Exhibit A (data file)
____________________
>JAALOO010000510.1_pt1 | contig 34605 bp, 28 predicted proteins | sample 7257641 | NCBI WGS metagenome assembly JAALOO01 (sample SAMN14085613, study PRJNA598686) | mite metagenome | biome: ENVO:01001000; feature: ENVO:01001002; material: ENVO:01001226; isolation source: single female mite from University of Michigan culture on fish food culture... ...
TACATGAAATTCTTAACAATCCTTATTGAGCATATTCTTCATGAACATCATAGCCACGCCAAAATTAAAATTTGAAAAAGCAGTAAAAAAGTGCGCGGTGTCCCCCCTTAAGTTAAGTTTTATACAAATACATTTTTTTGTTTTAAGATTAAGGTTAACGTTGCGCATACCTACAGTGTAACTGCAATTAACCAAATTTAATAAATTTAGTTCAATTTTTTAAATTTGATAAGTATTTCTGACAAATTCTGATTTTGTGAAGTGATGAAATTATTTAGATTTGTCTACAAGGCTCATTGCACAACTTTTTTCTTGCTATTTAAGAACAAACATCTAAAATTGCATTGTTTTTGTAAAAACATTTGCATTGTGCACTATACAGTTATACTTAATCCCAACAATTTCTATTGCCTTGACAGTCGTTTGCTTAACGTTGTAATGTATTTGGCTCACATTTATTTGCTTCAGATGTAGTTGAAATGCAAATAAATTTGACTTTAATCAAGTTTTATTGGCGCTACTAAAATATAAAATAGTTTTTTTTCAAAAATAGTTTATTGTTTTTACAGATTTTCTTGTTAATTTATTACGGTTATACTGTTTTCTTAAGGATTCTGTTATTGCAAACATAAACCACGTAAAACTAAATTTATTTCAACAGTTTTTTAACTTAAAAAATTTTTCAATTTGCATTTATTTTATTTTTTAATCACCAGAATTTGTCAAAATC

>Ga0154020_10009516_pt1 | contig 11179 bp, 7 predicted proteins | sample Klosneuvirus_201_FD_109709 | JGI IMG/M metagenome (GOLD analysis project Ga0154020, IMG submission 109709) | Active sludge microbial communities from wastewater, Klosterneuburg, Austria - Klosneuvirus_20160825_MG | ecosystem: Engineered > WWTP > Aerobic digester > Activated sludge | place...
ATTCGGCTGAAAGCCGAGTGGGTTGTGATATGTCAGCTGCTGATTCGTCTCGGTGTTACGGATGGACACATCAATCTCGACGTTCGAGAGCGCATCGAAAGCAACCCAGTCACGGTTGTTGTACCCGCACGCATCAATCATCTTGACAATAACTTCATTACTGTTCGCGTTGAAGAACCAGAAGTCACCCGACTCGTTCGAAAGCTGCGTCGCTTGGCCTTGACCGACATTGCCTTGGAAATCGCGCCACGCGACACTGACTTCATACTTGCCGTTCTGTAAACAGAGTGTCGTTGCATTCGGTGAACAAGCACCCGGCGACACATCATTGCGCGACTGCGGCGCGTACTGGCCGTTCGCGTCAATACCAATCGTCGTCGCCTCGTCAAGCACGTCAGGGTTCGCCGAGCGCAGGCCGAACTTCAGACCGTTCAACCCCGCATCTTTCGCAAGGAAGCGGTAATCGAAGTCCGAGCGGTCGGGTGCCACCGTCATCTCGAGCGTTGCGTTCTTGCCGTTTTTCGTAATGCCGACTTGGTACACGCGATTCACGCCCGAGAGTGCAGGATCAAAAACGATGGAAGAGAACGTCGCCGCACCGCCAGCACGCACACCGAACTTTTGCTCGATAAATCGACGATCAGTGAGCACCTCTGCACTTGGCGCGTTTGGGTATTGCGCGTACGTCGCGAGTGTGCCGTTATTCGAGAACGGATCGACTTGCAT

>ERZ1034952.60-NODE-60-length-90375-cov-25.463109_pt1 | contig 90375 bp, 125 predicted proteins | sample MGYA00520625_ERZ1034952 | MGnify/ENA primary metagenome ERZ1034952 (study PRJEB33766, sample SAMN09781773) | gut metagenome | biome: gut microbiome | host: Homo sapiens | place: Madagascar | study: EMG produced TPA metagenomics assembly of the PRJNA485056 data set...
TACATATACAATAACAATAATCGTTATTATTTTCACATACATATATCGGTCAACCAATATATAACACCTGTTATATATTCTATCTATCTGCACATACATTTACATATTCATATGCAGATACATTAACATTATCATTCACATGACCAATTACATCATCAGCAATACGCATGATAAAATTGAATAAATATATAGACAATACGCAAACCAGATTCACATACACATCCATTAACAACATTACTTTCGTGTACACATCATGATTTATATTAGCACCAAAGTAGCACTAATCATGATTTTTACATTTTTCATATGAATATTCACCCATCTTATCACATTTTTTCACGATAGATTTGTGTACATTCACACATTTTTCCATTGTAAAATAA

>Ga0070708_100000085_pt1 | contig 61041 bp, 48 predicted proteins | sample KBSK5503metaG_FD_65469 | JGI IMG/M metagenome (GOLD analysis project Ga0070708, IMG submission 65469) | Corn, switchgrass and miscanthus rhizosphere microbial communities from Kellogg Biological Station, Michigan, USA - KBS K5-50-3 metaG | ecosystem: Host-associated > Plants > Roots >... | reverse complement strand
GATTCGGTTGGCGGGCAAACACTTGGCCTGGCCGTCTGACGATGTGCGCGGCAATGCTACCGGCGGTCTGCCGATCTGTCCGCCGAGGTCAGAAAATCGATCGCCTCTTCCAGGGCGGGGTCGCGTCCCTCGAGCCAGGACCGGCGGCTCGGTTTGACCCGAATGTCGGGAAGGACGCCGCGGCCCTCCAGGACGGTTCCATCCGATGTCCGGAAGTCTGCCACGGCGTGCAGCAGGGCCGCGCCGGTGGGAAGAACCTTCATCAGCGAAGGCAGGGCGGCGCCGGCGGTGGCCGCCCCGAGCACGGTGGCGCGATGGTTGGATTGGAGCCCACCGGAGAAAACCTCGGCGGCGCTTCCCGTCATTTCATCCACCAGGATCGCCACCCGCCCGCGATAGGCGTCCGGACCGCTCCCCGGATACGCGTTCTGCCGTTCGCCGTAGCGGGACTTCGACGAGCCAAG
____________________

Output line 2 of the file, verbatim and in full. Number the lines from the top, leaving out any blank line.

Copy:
TACATGAAATTCTTAACAATCCTTATTGAGCATATTCTTCATGAACATCATAGCCACGCCAAAATTAAAATTTGAAAAAGCAGTAAAAAAGTGCGCGGTGTCCCCCCTTAAGTTAAGTTTTATACAAATACATTTTTTTGTTTTAAGATTAAGGTTAACGTTGCGCATACCTACAGTGTAACTGCAATTAACCAAATTTAATAAATTTAGTTCAATTTTTTAAATTTGATAAGTATTTCTGACAAATTCTGATTTTGTGAAGTGATGAAATTATTTAGATTTGTCTACAAGGCTCATTGCACAACTTTTTTCTTGCTATTTAAGAACAAACATCTAAAATTGCATTGTTTTTGTAAAAACATTTGCATTGTGCACTATACAGTTATACTTAATCCCAACAATTTCTATTGCCTTGACAGTCGTTTGCTTAACGTTGTAATGTATTTGGCTCACATTTATTTGCTTCAGATGTAGTTGAAATGCAAATAAATTTGACTTTAATCAAGTTTTATTGGCGCTACTAAAATATAAAATAGTTTTTTTTCAAAAATAGTTTATTGTTTTTACAGATTTTCTTGTTAATTTATTACGGTTATACTGTTTTCTTAAGGATTCTGTTATTGCAAACATAAACCACGTAAAACTAAATTTATTTCAACAGTTTTTTAACTTAAAAAATTTTTCAATTTGCATTTATTTTATTTTTTAATCACCAGAATTTGTCAAAATC